Volume 19 - Issue 2


By William K. Kay

Michael Roberts in Readers’ Responses (Themelios 19.1) took exception to my review of M. Bowden’s book on creation and evolution (Themelios 18.3). In his response Michael Roberts misses one of the main points of my review. It is this: evolution commands a general consensus in the scientific community, among the pundits of the media, in education and in popular culture. It is good, however, that a smallish number of people can, in a free society, challenge this consensus. We do not live in an ideologically totalitarian world; received ideas can be investigated and disputed and, even if the dissenters are wrong, it is important that their views receive an airing. On this count alone I welcome Bowden’s even tempered and informative book.

Roberts, however, disagrees with my assertion, which follows Bowden, that there is circularity within aspects of the evolutionist position and, in order to substantiate this disagreement, Roberts cites the sequence of events which led up to the establishment of the geological column in the 1860s. In essence the point is that the column was produced before the fossil sequence was established and that therefore it is not true to say that geological strata were dated by reference to fossils and that fossils were dated by reference to strata.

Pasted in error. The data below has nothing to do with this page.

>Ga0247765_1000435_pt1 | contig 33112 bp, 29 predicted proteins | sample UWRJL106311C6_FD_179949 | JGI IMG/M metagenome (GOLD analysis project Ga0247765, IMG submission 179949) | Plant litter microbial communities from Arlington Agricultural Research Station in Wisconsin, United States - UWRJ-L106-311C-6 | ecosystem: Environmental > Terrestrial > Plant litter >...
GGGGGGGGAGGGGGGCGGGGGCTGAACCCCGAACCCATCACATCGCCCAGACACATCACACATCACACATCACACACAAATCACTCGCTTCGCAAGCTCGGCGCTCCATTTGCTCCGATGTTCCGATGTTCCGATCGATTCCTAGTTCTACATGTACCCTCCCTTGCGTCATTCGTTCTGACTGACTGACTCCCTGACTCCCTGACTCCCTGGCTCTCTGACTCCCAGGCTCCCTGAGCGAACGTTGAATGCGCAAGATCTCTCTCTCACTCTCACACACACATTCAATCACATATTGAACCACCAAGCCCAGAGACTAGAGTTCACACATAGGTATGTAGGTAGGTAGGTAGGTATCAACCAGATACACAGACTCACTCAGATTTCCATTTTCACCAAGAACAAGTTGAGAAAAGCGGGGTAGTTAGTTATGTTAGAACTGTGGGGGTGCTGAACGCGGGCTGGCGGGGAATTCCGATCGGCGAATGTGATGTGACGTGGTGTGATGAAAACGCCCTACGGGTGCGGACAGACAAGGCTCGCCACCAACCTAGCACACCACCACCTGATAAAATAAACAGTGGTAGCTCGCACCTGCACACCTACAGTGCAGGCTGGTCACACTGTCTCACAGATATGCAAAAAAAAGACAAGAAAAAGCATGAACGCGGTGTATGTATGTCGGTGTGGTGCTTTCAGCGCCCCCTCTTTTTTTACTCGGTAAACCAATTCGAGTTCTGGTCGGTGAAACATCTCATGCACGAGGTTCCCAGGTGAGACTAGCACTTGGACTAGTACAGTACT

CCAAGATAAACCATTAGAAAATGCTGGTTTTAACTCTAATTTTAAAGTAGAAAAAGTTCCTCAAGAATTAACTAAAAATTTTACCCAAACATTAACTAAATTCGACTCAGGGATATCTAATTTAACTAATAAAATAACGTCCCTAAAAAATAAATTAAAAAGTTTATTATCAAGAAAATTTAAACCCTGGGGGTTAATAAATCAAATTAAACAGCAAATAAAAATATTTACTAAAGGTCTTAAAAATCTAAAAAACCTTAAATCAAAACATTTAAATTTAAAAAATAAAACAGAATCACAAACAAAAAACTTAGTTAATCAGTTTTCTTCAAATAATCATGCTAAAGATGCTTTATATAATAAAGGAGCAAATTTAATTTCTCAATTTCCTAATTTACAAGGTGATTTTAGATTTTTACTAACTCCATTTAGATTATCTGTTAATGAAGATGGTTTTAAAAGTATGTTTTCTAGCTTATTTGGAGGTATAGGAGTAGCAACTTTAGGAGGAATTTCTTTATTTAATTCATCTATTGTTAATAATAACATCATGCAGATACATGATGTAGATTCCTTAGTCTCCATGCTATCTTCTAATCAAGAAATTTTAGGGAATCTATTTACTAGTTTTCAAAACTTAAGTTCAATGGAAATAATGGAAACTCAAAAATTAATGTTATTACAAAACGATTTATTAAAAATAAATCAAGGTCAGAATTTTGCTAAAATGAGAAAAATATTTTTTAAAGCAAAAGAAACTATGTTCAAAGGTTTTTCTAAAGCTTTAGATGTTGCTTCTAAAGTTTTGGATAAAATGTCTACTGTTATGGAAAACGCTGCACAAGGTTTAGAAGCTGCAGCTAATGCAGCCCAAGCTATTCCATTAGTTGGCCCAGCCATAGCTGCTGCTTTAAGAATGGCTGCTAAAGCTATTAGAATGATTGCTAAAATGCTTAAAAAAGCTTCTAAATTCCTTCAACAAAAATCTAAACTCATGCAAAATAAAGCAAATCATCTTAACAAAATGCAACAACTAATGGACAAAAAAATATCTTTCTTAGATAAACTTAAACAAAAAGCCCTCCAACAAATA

There are three answers to this. The first is to suggest that it is either inaccurate or misleading. The first two of these answers are taken for convenience from Richard Milner’s The Encyclopedia of Evolution(Foreword by Stephen Jay Gould), 1990, and hardly a creationist publication. David Pilbeam is reported as saying ‘in paleoanthropology “theory”—heavily influenced by implicit ideas—almost always dominates “data”. Ideas that are totally unrelated to actual fossils have dominated theory building, which in turn strongly influences the way fossils are interpreted’ (p. 173). Notice the circularity here: ideas unrelated to fossils help build theories by which fossils are interpreted, but these theories, of course, become those from which new theories are built.

The second is to suggest that Roberts’ references to William Smith is incomplete in the sense that Smith found ‘that each stratum contains its own characteristic minerals and fossils—a record of creatures and events. By understanding how to identify and use key fossils, ‘Strata’ Smith, as he became known, taught himself to trace a given layer over long distances’ (p. 409). The fossils, in other words, were used to mark the strata. Once strata were marked by particular fossils it was a short step to date a fossil by seeing in which stratum it was located.

The third answer is to admit that there is circularity within the evolutionist position but to claim that this is a matter of little or no importance. Such an admission leads in two directions. It either infuses the evolution-creation debate with a whiff of agnosticism which ought to prevent dogmatism or, alternatively, it leads to a much more complicated view of the evidence in favour of evolution. This is one of the reasons which leads Popper in his autiobiography to conclude that evolutionary theory occupies a special niche within scientific theory because, almost by definition, evolutionary events are largely unrepeatable and therefore untestable.

William K. Kay

Mattersey Hall